15 Nov 2011

A quarter of child runaways (26 per cent) have been the victim of a harmful or dangerous experience, reveals shocking new research from The Children’s Society.

Still Running 3 (full text, summary), the first comprehensive picture of running away for under 16s for six years, also shows that one in five child runaways have begged, stolen or done 'other things' to survive.

One in nine (11 per cent) was hurt or harmed on the last occasion they ran. One in six (18 per cent) children said they had slept rough, or stayed with, someone they had just met.

Professionals 'not stepping in'

Yet teachers, social workers, police and other professionals are not stepping in and supporting the vast majority of young runaways. Around two-thirds of children who run away are not 'visible' to professionals.

The research also exposes, for the first time, that there is a very strong link between family relationships and running away.  Children who have experienced family change are more than three times as likely to have run away in the past year as those who have not.

Children who have experienced high family conflict are around six times as likely to have run away in the past year.

Seven in ten runaways were not reported missing to police the last time they ran away. A quarter of child runaways were forced to leave home. [1]

A child runs away every five minutes

Overall, one child runs from home or care every five minutes – in England alone, 84,000 under 16 year olds run away overnight on at least one occasion every year.

Still Running 3 also shows that some children run away ten times or more over the course of their childhood.

Overall, children who have recently run away are almost four times as likely to be unhappy with their lives. Running away is a clear indicator of potential longer-term problems – the need for early intervention is compelling.

'Never has the need for a national safety net of help for young runaways been greater'

The Children’s Society Chief Executive Bob Reitemeier said: 'We are deeply concerned that tens of thousands of children are still running from home or care. Huge numbers are putting themselves in very dangerous situations. One child in this situation is one child too many.

'Some children are so desperate that they steal, turn to drugs or alcohol or are abused by adults who groom them. Too often they are alone and desperate for help.

'We have shown that arguments and other family conflict play a massive part in a child’s decision to run. Poor quality family relationships and neglectful parenting are making children and young people feel helpless. Everybody has a part to play in making runaways safe.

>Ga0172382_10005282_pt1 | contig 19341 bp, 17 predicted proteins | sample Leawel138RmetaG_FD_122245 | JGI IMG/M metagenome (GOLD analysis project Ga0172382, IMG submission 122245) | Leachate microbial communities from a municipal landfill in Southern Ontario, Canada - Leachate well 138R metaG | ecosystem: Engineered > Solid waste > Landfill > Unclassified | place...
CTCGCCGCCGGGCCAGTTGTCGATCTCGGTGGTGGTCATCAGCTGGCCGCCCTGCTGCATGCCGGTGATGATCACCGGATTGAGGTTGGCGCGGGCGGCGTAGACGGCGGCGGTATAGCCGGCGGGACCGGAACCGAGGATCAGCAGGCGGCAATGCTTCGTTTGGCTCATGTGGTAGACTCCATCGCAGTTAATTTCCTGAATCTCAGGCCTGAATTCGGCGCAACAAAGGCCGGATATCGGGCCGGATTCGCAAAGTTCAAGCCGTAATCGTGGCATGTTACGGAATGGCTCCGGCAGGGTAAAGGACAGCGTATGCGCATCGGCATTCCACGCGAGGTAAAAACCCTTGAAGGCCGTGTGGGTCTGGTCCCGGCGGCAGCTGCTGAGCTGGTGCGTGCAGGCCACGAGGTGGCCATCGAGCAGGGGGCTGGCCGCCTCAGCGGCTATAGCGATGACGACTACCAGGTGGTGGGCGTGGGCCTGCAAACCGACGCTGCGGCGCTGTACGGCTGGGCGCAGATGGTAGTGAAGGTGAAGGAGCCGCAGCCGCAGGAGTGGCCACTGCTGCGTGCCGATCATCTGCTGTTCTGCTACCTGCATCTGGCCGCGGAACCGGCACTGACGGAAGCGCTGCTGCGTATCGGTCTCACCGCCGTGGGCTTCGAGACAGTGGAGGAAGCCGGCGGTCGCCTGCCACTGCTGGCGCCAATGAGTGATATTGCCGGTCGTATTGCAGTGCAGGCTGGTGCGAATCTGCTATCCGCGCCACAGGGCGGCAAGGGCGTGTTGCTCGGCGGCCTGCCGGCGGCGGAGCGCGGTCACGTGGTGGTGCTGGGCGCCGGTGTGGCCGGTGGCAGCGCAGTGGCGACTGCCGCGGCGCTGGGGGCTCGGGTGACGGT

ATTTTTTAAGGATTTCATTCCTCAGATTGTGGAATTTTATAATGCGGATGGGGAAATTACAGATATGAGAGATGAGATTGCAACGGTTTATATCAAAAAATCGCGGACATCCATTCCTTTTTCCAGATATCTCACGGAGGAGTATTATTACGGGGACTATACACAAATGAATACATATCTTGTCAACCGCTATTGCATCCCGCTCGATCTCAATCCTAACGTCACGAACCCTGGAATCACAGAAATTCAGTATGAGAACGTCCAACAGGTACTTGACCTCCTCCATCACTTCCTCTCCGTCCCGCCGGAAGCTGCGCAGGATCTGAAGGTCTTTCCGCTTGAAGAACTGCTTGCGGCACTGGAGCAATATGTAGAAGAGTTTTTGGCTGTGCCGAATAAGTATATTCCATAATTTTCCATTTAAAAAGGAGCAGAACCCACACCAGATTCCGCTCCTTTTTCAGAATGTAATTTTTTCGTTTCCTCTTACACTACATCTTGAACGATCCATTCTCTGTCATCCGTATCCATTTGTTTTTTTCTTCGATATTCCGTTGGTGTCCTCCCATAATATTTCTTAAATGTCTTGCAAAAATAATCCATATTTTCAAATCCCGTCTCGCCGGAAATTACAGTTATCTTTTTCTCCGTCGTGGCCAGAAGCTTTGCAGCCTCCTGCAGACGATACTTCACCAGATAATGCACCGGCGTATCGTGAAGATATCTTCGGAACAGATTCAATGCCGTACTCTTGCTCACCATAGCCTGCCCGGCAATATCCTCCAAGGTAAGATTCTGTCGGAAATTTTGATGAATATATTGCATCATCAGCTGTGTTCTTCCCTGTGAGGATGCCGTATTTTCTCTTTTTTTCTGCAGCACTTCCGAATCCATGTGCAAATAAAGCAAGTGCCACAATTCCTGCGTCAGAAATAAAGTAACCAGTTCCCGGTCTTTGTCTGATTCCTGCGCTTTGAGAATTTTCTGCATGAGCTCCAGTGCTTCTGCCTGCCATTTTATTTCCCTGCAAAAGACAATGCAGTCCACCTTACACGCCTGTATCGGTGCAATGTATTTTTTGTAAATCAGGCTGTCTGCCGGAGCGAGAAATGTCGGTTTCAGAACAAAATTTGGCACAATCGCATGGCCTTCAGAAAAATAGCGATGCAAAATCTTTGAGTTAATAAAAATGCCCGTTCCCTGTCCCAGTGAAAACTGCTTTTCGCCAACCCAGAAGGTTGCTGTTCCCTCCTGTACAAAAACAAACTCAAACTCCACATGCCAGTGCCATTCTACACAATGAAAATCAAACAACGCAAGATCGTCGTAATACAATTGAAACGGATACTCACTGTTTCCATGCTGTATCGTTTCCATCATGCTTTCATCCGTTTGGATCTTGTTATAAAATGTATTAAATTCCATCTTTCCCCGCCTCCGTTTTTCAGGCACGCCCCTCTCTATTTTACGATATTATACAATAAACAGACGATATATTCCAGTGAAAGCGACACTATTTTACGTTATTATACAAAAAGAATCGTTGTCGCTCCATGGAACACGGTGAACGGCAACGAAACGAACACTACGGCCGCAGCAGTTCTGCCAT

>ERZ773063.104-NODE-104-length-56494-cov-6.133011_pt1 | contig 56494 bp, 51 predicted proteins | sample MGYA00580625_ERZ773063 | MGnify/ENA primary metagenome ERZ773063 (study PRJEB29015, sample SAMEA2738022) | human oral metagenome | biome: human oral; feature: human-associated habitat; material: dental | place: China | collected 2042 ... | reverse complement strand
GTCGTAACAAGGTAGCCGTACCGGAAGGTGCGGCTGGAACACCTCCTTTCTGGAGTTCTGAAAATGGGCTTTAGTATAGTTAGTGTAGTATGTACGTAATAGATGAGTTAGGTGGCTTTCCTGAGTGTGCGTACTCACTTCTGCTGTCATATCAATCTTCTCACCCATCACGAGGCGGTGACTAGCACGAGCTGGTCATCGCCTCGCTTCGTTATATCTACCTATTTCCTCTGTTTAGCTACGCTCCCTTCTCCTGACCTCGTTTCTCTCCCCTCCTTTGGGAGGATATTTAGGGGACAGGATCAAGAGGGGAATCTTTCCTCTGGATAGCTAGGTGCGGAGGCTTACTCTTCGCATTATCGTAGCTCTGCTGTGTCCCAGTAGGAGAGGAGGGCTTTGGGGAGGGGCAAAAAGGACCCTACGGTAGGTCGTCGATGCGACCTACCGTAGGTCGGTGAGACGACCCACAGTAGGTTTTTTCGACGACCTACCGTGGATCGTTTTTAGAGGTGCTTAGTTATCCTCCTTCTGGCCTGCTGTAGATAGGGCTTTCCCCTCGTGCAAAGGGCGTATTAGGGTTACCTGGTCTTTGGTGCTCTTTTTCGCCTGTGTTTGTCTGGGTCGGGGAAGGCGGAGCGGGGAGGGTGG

'Never has the need for a national safety net of help for young runaways been greater. We urge the government and other professionals to put this issue to the top of their priority lists.'

Additional findings

Still Running 3 findings also include:

  • Children with learning difficulties or a disability are twice as likely to run away.
  • A substantial number of children run away at younger ages – more than a third first run before the age of 13.
  • Young runaways, on average, are much less likely to feel positive about school, feel they are doing less well and hold lower future educational aspirations (such as going to university). 
  • Children not living with family, including those living in foster or residential care, are almost 50 per cent more likely to have run away at some point in their lives.

The Children’s Society is calling on central Government to create a national safety net for child runaways, including creating a national action plan for runaways.


Media enquiries, case studies and interviews

Extensive case studies and spokespeople are available for interview. Please call The Children’s Society media team on 020 7841 4422 or email paul.martin@childrenssociety.org.uk. Out-of-hours: 07810 796 508.

Notes to Editor

  • The Children’s Society wants to create a society where children and young people are valued, respected and happy. We are committed to helping vulnerable and disadvantaged young people, including children in care and young runaways. We give a voice to disabled children, help young refugees to rebuild their lives and provide relief for young carers. Through our campaigns and research, we seek to influence policy and perceptions so that young people have a better chance in life.
  • More than 7,300 children aged 14 to 16 were interviewed in a representative sample of mainstream schools across England.
  • Still Running 3 is the third in a series of national surveys conducted by The Chil-dren’s Society into the issue of children running away. The three waves of the survey have been conducted at six-year intervals, in 1999, 2005 and 2011. 


[1]: This figure is from Still Running 2, 2005